Without any guarantee, the team successfully demonstrated speech decoding in speech paralysis patients for the first time.
David led the team that conducted this research.
My role was to lead this project. Dr. Chang was the principal investigator and supervised everything, and I led the effort making design decisions for the task, making sure that the data was collected and analyzed properly, writing the real-time processing software, and generally coordinating various aspects of the research and publication.
Neural speech decoding, tested on subjects without speech impairments, has been successfully demonstrated in the past; David’s study would be the first to demonstrate speech decoding from subjects with Anarthria (or complete speech paralysis). David reflected on the challenges and risks of attempting such a novel study.
There were logistical and clinical challenges of getting the trial set up and going, and recruiting the participant. I did not have a direct role in recruitment, but I know that it is very challenging to get everything set up to where we can work on this project.
When you get down to the actual approach, there were so many things that could have gone wrong. It is hard to say what the most difficult part was, but from what was known previously about the human brain and speech in someone who has lost the ability to speak, which very little was known about, it was possible for nothing to work. Just to implant these electrodes and when he tries to speak there is no discriminatory information in the neural signals, so we cannot actually tell what he's trying to say. That could have been an outcome.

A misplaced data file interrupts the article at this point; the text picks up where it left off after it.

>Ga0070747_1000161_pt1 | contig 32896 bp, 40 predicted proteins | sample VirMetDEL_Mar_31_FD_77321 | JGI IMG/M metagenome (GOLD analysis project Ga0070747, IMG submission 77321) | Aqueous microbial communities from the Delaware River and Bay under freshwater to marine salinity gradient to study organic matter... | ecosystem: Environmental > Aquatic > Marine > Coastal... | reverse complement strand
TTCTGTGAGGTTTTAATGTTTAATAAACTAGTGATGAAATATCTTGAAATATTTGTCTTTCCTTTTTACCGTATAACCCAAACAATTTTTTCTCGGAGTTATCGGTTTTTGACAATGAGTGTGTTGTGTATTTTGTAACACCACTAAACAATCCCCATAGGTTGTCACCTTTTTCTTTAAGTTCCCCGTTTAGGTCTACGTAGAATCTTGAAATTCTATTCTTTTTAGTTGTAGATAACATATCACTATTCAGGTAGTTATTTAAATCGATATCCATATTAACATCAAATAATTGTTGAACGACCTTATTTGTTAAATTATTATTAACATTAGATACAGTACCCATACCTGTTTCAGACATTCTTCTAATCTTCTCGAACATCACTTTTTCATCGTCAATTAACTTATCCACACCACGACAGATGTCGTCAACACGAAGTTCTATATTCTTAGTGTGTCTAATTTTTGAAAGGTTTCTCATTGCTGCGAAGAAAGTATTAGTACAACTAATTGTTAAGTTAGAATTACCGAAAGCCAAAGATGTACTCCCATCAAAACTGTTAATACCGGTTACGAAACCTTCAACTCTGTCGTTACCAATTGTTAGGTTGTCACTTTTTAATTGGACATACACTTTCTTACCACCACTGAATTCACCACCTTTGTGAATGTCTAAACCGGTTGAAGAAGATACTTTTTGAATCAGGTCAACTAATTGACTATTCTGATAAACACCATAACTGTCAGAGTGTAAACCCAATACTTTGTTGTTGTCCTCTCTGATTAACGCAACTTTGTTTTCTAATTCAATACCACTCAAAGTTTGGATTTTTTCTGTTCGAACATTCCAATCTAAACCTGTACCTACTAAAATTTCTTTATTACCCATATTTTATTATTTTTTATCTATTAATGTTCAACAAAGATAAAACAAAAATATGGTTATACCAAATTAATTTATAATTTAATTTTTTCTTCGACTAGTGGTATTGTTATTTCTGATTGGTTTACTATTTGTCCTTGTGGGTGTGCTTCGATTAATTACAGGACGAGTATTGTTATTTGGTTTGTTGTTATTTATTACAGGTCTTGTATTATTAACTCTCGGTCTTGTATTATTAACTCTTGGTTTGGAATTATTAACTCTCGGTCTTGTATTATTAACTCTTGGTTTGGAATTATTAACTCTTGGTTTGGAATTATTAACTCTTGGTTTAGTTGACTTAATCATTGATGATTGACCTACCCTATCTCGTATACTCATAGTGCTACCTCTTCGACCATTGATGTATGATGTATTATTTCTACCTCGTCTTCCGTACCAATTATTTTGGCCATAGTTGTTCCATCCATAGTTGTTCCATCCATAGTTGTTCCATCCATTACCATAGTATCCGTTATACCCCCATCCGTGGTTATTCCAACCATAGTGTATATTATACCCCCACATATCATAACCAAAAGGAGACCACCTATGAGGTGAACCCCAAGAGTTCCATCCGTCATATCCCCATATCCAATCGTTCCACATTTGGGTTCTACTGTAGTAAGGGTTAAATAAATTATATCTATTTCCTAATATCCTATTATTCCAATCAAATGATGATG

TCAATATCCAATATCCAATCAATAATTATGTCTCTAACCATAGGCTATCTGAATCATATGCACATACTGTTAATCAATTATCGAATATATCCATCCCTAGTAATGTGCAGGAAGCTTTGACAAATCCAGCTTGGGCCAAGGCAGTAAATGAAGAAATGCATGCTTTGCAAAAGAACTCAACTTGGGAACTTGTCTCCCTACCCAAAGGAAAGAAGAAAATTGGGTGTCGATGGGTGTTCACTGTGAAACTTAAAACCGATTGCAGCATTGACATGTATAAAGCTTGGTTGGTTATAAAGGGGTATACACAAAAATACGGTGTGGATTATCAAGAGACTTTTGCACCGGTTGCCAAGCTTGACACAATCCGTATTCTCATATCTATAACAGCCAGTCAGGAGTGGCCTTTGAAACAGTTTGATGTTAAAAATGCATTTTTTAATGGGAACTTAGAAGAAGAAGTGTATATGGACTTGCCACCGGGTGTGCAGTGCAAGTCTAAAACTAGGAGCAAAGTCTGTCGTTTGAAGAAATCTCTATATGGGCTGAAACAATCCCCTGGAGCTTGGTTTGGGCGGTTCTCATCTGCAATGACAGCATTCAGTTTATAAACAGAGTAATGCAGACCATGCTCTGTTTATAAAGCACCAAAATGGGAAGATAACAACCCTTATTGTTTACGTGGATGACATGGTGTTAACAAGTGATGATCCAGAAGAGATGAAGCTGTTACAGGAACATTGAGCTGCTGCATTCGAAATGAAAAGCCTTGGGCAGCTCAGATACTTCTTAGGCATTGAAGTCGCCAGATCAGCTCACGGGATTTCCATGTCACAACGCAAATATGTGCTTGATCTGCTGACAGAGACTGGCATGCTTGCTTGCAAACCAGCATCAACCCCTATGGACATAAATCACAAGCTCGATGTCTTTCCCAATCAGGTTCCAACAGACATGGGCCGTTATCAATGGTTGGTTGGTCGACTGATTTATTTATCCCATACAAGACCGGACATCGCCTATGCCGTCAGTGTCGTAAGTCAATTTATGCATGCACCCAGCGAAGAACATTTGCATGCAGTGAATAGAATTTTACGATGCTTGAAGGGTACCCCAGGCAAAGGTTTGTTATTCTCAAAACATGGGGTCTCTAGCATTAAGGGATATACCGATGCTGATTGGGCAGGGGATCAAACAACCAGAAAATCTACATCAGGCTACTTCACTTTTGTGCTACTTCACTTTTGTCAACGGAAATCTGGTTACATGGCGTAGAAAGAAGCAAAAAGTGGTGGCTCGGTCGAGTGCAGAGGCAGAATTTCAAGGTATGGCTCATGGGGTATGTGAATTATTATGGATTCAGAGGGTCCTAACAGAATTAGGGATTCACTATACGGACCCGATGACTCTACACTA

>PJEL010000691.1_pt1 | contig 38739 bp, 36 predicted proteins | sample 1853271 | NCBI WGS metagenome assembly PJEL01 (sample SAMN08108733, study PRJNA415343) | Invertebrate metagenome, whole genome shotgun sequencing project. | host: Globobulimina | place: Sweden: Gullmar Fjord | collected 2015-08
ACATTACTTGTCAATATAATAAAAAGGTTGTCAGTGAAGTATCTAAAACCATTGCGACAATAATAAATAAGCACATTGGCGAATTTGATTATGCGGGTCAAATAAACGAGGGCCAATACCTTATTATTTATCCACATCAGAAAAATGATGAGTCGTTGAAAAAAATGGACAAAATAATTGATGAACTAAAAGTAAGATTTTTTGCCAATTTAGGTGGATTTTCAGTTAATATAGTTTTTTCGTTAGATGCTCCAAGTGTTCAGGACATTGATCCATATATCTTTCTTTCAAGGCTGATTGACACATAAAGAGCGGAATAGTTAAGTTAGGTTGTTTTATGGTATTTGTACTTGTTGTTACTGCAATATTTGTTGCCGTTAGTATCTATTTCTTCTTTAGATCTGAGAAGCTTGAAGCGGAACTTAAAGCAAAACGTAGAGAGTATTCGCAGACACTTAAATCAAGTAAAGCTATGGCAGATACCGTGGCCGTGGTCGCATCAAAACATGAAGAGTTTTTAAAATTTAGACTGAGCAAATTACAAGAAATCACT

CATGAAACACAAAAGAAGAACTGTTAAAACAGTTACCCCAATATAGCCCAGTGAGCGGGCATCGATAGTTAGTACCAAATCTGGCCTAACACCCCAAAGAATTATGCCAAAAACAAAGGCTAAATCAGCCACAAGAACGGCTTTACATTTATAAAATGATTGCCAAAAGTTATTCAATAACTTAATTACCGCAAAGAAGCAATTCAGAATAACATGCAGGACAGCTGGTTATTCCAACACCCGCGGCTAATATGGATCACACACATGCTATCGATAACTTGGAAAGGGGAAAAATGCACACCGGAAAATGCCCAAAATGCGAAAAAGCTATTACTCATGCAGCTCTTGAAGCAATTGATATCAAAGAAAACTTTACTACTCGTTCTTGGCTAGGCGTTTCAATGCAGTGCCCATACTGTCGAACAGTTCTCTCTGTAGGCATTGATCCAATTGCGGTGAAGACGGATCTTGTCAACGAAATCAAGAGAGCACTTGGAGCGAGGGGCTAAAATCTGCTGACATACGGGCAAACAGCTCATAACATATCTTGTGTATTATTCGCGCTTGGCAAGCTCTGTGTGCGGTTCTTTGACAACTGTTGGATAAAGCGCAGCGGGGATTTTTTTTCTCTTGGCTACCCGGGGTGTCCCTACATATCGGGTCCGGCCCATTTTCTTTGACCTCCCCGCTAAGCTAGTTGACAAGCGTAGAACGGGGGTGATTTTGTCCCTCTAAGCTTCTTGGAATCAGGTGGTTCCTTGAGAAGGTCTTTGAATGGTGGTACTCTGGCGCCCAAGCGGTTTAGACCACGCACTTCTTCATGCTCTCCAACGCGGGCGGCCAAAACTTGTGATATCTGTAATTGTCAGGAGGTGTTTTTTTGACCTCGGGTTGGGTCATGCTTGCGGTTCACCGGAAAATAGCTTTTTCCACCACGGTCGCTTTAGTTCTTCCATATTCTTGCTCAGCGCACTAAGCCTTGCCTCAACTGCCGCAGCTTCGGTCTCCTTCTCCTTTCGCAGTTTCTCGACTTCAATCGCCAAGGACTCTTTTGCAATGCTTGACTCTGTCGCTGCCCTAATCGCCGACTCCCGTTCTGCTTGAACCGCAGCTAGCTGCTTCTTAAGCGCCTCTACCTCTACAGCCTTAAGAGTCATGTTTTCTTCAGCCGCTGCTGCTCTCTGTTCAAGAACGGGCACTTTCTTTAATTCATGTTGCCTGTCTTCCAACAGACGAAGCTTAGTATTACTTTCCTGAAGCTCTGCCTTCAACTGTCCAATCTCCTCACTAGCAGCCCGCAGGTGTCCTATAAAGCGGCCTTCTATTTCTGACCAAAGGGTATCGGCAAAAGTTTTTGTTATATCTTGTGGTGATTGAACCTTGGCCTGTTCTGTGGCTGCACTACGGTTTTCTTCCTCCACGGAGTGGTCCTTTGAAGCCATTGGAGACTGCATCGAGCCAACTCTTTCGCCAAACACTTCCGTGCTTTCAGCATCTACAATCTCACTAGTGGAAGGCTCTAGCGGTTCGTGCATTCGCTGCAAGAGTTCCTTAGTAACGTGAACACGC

Image: Overview of the expeirment (Neuroprosthesis for Decoding Speech in a Paralyzed Person with Anarthria)
Three Difficulties in Neural Speech Decoding
Chang lab’s efforts has progressed the entire field of speech decoding research, but there seems to be room for improvement in the accuracy. What exactly are the challenges that researchers must overcome to improve upon current speech decoders?
To answer this, David mentioned the following three points.
In terms of decoding speech when you are working with someone who cannot actually speak naturally, the big thing is, figuring out what the ground truth is. It is nice when someone can speak because you know exactly when they are saying what, but in this case, it is a lot harder to align the neural data to what you expect the behavior to be.
And then just the inherent Signal to Noise limitations compared to, for example, trying to decode speech from an acoustic waveform. It is much harder to do so from neural activity because brain recordings are not just noisy but there are a lot of background processes that are not relevant to speech. So I think as hardware improves, like getting higher spatial resolution and coverage, we should see improvement in the ability to decode speech from brain activity.
The last one I will say for now is generalizability. It is really hard to make a generalizable decoder that goes from brain activity to speech with this patient population. Our work was 50 words, but expanding that to 1000 words would require basically a new modeling approach. I would say that it's a big challenge not just decoding a small set of words, but enabling really large vocabulary decoding.
Towards practical speech: the engineering challenges of neural speech decoders
Currently, eye tracking for text input is already in market, and in some cases is it being used as a communication tool for patients with speech paralysis. However, neural speech decoding has yet to be put to practical use. When will it become available not only for research purposes but also for actual use by patients?
David says that there are still a number of problems that need to be overcome.